Being just 18 years old, Zoé Cavaro is a french photographer from the Nantes area. She just graduated high-school, but already inspired teenagers around the world with her pictures. We met up with Zoé to talk about her work, her own thoughts about the youth-culture she lives in, and her plans for the future.
I think I got involved with photography when I got my first camera at the age of 8. At the beginning, I just took pictures of my shoes, which I wouldn’t call photography today. But I’m completely self-taught. I’d like to go further than photography and study cinema to become a director. To me, cinema seems to be a total art, and that’s the reason I’m so attracted to it. I’m fond of every type of art, and cinema is where I can gather all of my hobbies.
I never really tried to focus on any topic. A few years ago, I used to take pictures without thinking of what they could reflect. I could just notice some sadness, a kind of nostalgia that resulted from my work and it made me think about myself. One day, a friend told me it represented nowadays’s youth and adolescence in general. With its fears, its madness. That is true. I want to show the different and contradictory sides of us: As teenagers, we’re lost, we’re gloomy, miserable, but also crazy, nonchalant, excited, thirsty for life.
My favourite kind of picture is definitely the portrait since I’m always intrigued by people. I like showing emotions and qualms. The shootings I love the most are the ones done at night with my best friends. While we’re out of control, I open the flash and take as much pictures as I can, mostly at random because we’re often in the dark.
I really love this question! I love it because through my pictures, people must think I’m partying and hanging out with my friends all the time – whereas I’m not. Only a few of my photos are from parties when we were drunk. Even if a lot of people my age like partying all the time, I try to evidence complicity, escape, friendship, but also loneliness at some very special moments, aside from parties that I share with friends. To me, the spontaneity is a characteristic that allows my pictures to reflect the youth culture that you’re talking about. I never conceptualise or imagine my photos before shooting and I never plan ahead my sessions. My goal is being able to catch a moment that inspires me, touches me.
I wish I could make more videos because it is exactly what I want to focus on. Actually, we filmed it in February 2016, but I wasn’t able to edit the raw footage into a video I liked. So I gave up. After having seen Gilschamber Company’s The intrusion dance spectacle, I was inspired particularly by the music used by the choreographer, so I started editing again, and finally succeeded to produce a video I liked. The goal of these images was to show the body as a monster, as something we can’t understand completely, as something oppressive. The use of close-up creates an abstraction which is what I aimed to do.
I took this picture the last time I went to Paris. We were there on a Sunday night, just us three, we wanted to hang out and decided to go to the Palais de Tokyo (I insisted because I had never been there before and it annoyed me). I took this photo in front of an exhibition wall, on which was projected a brick’s motive.
I took this one in December 2015 when Mathis (the guy at the middle) and Tom came to visit me. The blue light comes from one of the rings of Burren. I don’t really remember what happened before I took the photo, I just remind that we had put some music, we stopped there and took some photos.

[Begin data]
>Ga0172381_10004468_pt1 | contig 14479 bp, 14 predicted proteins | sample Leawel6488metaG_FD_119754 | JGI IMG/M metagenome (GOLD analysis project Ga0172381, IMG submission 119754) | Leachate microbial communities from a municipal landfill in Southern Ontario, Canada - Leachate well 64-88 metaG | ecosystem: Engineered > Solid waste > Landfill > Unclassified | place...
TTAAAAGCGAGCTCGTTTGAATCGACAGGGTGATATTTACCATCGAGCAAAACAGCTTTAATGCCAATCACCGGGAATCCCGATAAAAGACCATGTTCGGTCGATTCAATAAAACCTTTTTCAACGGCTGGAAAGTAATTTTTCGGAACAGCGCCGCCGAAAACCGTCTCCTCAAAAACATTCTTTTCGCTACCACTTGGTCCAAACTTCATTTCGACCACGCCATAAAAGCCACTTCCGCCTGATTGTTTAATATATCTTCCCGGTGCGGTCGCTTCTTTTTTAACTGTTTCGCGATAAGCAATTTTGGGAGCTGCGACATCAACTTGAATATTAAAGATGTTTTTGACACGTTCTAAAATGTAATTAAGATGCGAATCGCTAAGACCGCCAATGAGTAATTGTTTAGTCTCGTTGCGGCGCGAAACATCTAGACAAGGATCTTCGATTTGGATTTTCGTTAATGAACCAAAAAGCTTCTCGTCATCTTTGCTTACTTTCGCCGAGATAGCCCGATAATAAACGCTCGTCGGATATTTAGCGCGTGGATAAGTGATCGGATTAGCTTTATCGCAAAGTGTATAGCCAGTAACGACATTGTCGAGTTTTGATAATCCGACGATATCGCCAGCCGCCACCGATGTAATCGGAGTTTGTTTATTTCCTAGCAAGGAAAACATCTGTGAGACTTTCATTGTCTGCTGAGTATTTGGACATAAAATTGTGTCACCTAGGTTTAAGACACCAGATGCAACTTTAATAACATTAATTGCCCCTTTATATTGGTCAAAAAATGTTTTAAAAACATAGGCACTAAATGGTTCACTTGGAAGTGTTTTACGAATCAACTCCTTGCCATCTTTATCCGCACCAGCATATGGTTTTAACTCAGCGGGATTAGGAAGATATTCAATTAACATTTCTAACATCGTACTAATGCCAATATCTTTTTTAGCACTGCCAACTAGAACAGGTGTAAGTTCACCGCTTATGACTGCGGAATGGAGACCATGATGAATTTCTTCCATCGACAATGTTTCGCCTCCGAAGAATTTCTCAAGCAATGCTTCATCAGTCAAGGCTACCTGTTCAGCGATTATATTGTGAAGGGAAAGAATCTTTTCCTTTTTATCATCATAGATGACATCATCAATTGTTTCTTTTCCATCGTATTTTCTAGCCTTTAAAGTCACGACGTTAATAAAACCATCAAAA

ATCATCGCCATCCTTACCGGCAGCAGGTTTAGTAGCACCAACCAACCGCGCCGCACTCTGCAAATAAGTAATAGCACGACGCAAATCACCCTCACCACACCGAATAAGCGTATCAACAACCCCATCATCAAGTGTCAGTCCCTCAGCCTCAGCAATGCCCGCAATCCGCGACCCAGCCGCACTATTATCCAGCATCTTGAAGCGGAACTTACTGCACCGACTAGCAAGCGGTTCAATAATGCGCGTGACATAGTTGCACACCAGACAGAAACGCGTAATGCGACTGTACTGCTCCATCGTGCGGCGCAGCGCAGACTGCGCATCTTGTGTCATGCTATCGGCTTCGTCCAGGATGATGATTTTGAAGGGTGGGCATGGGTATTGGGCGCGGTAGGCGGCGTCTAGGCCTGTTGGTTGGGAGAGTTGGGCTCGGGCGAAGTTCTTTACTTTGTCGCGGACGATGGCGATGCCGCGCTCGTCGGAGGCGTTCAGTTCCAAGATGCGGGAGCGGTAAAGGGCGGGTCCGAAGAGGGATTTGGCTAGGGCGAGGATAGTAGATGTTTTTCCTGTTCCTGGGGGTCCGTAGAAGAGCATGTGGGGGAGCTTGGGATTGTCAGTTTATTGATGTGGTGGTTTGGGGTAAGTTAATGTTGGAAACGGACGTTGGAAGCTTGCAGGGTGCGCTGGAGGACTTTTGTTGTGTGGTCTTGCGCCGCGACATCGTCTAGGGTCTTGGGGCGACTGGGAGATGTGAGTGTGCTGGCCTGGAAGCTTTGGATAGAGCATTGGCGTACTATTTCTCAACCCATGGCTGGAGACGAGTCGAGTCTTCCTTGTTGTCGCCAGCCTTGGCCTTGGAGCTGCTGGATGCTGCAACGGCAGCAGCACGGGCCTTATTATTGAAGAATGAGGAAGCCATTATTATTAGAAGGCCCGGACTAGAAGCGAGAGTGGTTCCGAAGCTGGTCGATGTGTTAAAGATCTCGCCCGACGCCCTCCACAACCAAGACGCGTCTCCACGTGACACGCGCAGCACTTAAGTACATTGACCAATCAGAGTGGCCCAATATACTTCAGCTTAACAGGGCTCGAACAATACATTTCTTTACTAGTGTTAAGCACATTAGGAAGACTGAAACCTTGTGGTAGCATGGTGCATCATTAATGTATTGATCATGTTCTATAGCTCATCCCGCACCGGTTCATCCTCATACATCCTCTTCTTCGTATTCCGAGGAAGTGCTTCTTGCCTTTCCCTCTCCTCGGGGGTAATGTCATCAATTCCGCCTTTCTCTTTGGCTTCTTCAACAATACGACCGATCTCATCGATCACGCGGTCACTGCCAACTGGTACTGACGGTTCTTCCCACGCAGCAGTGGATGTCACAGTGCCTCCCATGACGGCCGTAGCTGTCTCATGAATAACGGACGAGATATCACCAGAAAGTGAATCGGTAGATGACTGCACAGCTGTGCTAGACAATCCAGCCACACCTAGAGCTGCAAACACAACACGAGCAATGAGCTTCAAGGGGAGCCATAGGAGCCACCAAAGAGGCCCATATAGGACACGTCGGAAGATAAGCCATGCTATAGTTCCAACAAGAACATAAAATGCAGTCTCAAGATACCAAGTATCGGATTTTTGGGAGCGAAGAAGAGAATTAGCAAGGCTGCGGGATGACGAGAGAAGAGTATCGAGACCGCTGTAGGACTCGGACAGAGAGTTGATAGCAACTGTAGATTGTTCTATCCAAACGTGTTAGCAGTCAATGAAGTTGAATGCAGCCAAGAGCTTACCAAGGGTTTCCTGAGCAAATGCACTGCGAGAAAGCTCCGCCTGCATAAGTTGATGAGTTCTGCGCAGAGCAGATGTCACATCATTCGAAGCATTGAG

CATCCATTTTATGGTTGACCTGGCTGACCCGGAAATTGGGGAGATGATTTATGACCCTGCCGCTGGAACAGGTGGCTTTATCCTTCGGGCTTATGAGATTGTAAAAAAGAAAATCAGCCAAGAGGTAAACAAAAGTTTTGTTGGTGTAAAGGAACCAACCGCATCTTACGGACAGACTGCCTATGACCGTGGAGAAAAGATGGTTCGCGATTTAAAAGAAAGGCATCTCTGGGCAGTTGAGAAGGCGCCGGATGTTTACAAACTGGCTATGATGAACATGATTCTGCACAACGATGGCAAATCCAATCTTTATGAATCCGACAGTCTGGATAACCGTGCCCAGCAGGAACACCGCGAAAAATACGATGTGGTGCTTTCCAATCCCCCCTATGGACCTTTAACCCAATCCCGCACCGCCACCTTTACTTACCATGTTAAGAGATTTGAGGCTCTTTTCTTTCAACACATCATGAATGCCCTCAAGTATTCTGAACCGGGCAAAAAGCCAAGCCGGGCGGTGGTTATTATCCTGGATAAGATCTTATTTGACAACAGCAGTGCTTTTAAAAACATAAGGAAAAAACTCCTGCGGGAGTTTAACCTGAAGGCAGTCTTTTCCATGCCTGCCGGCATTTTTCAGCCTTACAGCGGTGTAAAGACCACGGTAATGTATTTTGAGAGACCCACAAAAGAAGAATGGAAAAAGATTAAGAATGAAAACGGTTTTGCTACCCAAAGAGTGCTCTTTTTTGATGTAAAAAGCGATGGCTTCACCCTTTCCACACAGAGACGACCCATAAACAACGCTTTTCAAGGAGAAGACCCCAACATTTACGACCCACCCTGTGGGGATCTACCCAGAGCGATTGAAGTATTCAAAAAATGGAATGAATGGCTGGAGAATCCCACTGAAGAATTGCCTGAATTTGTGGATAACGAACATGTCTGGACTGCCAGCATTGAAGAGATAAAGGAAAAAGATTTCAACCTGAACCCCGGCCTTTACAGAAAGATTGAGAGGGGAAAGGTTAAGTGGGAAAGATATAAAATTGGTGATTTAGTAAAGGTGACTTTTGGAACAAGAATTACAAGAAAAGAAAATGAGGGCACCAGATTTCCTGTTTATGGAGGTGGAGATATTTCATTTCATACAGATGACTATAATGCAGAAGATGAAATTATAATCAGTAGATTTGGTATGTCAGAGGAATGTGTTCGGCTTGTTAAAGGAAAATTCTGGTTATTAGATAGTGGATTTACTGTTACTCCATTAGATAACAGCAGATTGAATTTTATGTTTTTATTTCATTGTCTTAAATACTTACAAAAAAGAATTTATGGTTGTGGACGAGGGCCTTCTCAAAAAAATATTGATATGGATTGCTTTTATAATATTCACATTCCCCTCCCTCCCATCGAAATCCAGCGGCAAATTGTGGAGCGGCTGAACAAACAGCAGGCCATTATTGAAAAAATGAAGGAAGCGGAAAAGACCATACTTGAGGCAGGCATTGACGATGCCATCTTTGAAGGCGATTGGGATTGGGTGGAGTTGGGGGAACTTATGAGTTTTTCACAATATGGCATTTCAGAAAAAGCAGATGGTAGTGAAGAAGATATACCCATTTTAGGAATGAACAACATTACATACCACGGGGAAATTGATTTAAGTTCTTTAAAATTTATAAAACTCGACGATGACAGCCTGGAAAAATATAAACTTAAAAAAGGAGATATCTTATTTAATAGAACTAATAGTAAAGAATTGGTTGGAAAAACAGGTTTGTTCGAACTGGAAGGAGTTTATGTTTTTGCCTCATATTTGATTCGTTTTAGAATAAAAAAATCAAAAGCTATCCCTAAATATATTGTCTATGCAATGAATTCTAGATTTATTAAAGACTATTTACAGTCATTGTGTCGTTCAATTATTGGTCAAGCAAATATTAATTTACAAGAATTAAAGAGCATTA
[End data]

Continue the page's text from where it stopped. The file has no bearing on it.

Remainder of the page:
This is one of my favourite photos, and has been taken two years ago at Mathis’ home in Paris. We decided to climb onto the roof and spend some time on there admiring the sunset. To me, this picture represents a memory that means a lot to me because it was beautiful and I was having such a great moment with friends that I don’t get to see that often.
I went to Paris in January 2016 to meet my friends. We all slept at Mathis’ house and the photo has been taken on the way to go home. We came by this laundromat. I absolutely wanted to take a picture, and I was lucky because less than one second after I pressed the shutter, an man entered in my viewfinder. He could have ruined my shot!
I took a trip to Bordeaux with my friends in October 2015 when we saw a beautiful blue light at the middle of the street (which actually was from a bank’s sign which is not as poetic as we could imagine). We stopped to take some photos, so the picture isn’t as spontaneous, since I had the intention to take it. But the emotion exuded from the scene transposes what my friends felt, and that is how the photo is true and sincere.
I took this shot the last time I went to Bordeaux at Tom’s home. We were alone at home, Tom lighted his cigarette and laid down on the sofa under the windows. I thought the moment was pleasant, so I took the photo.
We were partying on New Years. This time I was completely drunk taking pictures. What makes me love this shot is the liveliness drawn, the kind of unusual part of it due to the dumbbells, the bathtub -the emotion is different than in most of my other work. I also love the effect of the flash that accentuates the intensity of the scene.
This shot has always made me think about Deniz Gamze Ergüven’s movie Mustang because of the of contrast between complicity and the nostalgic expression of the girls. In 2015, I invited my best friends to spend the week with me. The photo is entirely spontaneous. The atmosphere of the scene, with these sun rays coming in, and the fact that it is a real point of my life makes this photo one of my favourites.
Corencascade by Zoé Cavaro
Text and Interview: Alex Baur
Pictures: Courtesy of Zoé Cavaro